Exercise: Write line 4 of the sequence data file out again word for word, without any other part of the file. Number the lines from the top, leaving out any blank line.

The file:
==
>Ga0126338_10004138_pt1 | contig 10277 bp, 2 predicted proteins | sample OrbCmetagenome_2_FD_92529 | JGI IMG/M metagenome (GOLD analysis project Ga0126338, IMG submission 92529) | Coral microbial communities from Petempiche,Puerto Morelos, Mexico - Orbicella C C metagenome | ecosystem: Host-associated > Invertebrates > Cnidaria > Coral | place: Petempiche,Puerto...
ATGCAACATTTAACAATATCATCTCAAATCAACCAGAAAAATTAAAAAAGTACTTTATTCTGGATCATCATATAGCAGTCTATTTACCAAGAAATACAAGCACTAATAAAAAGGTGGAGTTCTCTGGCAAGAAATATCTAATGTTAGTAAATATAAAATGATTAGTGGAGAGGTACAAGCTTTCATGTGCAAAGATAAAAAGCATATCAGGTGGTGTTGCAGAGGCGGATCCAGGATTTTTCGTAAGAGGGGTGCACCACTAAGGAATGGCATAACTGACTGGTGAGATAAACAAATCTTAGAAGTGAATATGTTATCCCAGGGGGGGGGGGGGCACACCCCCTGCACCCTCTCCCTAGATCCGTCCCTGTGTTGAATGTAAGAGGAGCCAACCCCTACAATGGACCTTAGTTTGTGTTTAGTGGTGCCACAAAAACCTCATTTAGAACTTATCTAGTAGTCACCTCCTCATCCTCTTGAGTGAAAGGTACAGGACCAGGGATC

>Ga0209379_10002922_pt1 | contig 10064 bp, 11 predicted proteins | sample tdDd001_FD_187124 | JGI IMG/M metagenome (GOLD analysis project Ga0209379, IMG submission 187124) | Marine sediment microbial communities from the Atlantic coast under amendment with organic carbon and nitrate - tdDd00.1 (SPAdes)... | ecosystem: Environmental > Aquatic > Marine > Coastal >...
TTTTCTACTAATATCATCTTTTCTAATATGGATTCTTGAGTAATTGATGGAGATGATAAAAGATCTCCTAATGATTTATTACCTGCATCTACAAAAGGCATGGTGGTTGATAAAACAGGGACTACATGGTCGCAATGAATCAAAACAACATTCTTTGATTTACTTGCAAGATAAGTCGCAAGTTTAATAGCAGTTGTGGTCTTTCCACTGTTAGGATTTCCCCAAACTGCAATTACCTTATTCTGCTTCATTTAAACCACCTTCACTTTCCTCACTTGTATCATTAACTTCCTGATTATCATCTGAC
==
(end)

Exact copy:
TTTTCTACTAATATCATCTTTTCTAATATGGATTCTTGAGTAATTGATGGAGATGATAAAAGATCTCCTAATGATTTATTACCTGCATCTACAAAAGGCATGGTGGTTGATAAAACAGGGACTACATGGTCGCAATGAATCAAAACAACATTCTTTGATTTACTTGCAAGATAAGTCGCAAGTTTAATAGCAGTTGTGGTCTTTCCACTGTTAGGATTTCCCCAAACTGCAATTACCTTATTCTGCTTCATTTAAACCACCTTCACTTTCCTCACTTGTATCATTAACTTCCTGATTATCATCTGAC